DUI

If you have been arrested for Driving Under the Influence (“DUI”), also known as DWI or OUI, in Connecticut, it is important to know your rights, the law, and how the process works in Connecticut.  We are located in Middletown Connecticut and we handle DUI cases throughout the state.

What happens if you are pulled over for DUI?

By its nature, a DUI arrest will typically occur after being pulled over for some other traffic offense, such as speeding or failure to maintain the proper lane. In some cases, a police officer has a hunch that you are driving under the influence then tries to find a reason to pull you over to investigate. These are called pre-textual stops. A DUI attorney will review the circumstances surrounding the motor vehicle stop to ensure that the stop had a valid and legal basis. If the stop is not proper, there may be grounds to challenge it by the attorney filing motion to suppress or dismiss.

The police generally know that most people who drive under the influence do so at predicable times or on certain holidays. For example, if you are driving at 2 a.m. in the morning on a Friday a cop is likely to immediately question whether you have been drinking alcohol. If you have been pulled over for DUI and a police officer suspects that you are driving under the influence he will look for specific signs:

  1. Are your eyes bloodshot and glassy?
  2. Do you smell of alcohol or marijuana?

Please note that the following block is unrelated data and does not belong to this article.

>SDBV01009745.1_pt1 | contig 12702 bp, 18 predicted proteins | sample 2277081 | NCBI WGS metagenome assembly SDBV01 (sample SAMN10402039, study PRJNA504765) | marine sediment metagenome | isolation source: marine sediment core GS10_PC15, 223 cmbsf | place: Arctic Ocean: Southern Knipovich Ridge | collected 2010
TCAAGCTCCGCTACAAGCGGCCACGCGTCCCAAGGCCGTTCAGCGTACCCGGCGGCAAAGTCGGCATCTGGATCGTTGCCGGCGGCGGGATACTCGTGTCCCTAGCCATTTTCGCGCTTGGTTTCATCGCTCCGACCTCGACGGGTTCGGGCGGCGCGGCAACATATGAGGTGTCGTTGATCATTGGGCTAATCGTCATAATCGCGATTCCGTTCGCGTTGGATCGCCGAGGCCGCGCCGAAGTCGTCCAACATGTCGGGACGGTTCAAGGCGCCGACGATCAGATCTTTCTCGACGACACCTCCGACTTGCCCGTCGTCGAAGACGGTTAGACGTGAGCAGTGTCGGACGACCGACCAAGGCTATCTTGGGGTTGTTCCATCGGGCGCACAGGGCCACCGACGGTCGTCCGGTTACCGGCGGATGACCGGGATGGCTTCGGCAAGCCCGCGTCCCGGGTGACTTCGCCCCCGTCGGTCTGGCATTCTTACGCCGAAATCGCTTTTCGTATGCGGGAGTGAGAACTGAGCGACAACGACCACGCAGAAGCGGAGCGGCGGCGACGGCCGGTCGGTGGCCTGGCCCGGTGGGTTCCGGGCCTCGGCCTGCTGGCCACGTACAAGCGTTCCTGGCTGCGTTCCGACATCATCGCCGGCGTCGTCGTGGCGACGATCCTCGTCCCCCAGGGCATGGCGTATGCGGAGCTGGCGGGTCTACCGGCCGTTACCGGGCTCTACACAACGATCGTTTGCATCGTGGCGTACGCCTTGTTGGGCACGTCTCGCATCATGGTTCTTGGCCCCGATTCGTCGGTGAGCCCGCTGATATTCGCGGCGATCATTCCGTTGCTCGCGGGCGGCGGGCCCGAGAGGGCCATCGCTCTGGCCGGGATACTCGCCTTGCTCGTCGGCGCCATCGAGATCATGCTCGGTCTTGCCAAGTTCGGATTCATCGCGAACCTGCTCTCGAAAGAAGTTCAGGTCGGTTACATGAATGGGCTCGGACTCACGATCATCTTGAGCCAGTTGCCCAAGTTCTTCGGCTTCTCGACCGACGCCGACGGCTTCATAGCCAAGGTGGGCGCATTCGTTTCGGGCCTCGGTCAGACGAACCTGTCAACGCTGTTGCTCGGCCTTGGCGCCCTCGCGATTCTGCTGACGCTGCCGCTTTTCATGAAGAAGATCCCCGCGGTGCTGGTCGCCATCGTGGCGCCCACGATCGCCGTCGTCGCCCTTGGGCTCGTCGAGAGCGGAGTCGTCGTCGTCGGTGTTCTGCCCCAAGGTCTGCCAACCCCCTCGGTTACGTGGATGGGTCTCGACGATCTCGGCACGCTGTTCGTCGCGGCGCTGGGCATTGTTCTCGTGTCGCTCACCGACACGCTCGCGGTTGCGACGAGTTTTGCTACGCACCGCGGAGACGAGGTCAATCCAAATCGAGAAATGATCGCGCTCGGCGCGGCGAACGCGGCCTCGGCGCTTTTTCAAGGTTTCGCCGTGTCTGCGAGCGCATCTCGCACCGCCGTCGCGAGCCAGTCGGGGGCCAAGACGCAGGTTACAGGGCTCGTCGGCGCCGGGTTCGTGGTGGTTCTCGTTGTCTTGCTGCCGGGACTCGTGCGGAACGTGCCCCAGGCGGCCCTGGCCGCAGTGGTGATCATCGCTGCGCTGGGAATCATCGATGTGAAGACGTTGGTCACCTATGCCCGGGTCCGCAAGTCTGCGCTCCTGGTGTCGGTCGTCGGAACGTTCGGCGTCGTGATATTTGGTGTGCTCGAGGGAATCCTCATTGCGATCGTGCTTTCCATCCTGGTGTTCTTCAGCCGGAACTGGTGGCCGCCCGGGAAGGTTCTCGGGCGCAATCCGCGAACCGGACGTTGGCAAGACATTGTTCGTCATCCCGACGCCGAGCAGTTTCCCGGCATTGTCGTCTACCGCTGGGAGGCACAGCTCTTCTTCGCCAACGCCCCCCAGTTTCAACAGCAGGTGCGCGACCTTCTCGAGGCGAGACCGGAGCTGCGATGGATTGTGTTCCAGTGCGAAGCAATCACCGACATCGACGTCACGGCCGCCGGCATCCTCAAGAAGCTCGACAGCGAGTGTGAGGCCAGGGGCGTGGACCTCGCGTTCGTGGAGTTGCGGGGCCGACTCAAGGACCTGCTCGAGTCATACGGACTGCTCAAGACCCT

3. Are you struggling with simple tasks, such retrieving your license, registration or insurance card?
  4. Are you nervous?
  5. Are you slurring your speech?

Oftentimes, a DUI arrest police report will also include a statement that the operator admitted to having some alcohol: “a few beers” or a “glass of wine with dinner”. You should never lie to the police, but you have rights to remain silent and are free to refuse to answer certain questions whenever you are pulled over and suspected of driving under the influence. The police officer may ask you to exit the vehicle if he believes there is enough evidence to continue the motor vehicle stop to investigate whether you are driving under the influence.

What do you do if you are asked to exit your vehicle?

This is a critical stage, and the police officer’s subjective beliefs to further the stop should be scrutinized by your DUI attorney. Typically you are asked to exit the vehicle to perform one or more standard tests, known as Field Sobriety Tests. However, it also allows the police officer to further observe your movements and speech to provide further support to his belief that you are driving under the influence.

You have right to refuse to take Field Sobriety Tests. If you do perform the tests at the police officer’s request you should be sure to take note of the weather conditions, the conditions of the surface on which you are asked to perform the tests (such as: was it sandy, wet, sloped, or poorly lit?), the officer’s statements to you and your own belief as to how you performed. Remember, there is a good chance that your entire DUI arrest, including the Field Sobriety Tests, will be caught on the dashcam video recorder in the police officer’s cruiser. Be respectful, be sure you understand the police officer’s commands, and be sure to make the police officer aware of any medical or other issues that may affect your ability to perform the tests. It may be very difficult for your attorney to later say that you were suffering from some affliction that prevented you from properly performing the tests if you do not make it clear to the police officer at the time of you are arrested for DUI.